In 1970 the only medical care in the entire country was offered through a missionary station in Mutrah with approximately 100 people who had any sort of medical training. Today complete medical care is provided to the state's population through a total of 59 hospitals and 242 health centers.
Health care for Omani patients in state medical facilities is free of charge. In addition, there is a wide range of privately funded medical services that includes standard treatments of classical Western medicine and alternative natural therapies, as well as traditional Chinese and Indian medicine.
In the 1980s the Royal Hospital in Muscat was opened, which is now one of the most modern and most specialized health care facilities in the Middle East. The spectrum of services includes treatments in the field of nuclear medicine, as well as transplants and open heart operations.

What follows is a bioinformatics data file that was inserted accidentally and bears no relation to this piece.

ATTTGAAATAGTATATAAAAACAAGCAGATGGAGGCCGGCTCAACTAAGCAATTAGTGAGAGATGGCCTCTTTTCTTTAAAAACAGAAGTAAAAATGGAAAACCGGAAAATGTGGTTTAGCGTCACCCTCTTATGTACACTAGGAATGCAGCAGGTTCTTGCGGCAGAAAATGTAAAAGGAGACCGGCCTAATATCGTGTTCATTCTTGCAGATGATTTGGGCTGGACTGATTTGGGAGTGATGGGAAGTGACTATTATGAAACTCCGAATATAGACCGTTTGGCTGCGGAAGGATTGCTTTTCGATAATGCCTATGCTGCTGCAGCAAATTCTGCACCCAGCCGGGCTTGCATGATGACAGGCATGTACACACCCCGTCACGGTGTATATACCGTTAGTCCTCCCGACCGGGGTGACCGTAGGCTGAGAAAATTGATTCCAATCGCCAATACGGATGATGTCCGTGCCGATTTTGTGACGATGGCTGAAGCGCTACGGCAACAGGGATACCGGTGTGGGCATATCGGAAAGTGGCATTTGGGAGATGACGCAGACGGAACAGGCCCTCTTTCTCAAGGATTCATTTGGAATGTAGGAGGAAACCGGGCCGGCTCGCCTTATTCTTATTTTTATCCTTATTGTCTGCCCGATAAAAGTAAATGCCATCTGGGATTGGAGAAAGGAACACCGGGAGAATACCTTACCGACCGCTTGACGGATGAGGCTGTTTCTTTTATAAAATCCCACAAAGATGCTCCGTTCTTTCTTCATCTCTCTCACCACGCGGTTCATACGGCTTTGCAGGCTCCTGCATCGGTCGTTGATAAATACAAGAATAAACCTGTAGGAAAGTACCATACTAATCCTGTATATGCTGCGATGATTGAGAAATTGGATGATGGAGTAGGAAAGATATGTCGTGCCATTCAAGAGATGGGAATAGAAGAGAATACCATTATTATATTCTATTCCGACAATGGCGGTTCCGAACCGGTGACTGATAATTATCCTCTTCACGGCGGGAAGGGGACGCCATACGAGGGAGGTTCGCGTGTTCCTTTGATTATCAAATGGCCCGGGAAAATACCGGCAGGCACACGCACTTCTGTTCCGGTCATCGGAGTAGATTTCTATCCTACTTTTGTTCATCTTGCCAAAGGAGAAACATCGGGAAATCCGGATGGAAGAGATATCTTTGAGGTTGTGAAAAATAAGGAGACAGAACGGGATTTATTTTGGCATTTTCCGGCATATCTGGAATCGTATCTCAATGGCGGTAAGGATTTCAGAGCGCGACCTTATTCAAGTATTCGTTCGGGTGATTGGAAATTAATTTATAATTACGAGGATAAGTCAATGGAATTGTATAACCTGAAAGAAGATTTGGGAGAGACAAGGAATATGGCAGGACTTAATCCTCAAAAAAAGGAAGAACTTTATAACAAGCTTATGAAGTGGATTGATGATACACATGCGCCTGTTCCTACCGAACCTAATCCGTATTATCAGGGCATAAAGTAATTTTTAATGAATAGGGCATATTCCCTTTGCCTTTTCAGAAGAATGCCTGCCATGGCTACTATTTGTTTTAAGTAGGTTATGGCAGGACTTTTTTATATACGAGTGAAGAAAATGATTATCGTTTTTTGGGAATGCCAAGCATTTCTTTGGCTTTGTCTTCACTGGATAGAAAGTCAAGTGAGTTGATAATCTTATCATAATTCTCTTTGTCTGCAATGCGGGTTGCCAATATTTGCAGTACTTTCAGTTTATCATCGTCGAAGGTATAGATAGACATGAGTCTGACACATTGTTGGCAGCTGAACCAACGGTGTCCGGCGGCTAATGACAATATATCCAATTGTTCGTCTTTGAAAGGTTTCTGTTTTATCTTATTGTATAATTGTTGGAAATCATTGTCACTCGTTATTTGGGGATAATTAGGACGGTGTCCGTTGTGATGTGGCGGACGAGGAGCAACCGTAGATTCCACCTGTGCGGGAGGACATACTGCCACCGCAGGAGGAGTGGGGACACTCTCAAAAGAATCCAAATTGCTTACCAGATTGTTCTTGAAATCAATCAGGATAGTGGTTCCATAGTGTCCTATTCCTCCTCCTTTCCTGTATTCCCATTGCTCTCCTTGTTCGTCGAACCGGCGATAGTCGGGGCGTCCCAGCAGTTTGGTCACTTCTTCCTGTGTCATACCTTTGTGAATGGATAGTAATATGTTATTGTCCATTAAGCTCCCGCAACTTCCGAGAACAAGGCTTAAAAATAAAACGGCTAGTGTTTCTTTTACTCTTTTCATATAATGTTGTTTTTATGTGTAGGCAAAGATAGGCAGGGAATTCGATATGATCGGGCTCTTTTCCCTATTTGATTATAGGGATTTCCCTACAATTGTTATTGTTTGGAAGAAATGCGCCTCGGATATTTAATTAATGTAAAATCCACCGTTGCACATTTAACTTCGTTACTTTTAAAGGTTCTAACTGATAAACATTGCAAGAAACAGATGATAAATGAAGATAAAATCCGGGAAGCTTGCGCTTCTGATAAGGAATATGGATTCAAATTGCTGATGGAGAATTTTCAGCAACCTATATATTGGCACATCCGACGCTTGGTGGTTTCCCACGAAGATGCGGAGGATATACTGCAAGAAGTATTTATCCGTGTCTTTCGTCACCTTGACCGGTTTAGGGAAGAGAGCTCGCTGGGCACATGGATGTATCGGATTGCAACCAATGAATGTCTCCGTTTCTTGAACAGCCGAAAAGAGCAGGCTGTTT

Through systematically investing in health care, the infant mortality rate has fallen dramatically: In 1970 it stood at 118 deaths per thousand births, while today it stands at only 10. During the same time period, life expectancy has risen from 49.3 to 74.22 years.
Initially, many medical professionals were necessarily recruited from abroad, due to a lack of educated Omanis, especially in the caring professions. Today the vast majority of employees in the field of health care are Omanis. In 1993, the first physicians trained in the country completed their exams at the Sultan Qaboos University in Muscat. Nowadays, depending on the department, the proportion of Omani physicians remains between 10% and 50%.
In its report from the year 2000, the World Health Organization put Oman as number one in the world for the efficiency of its health care.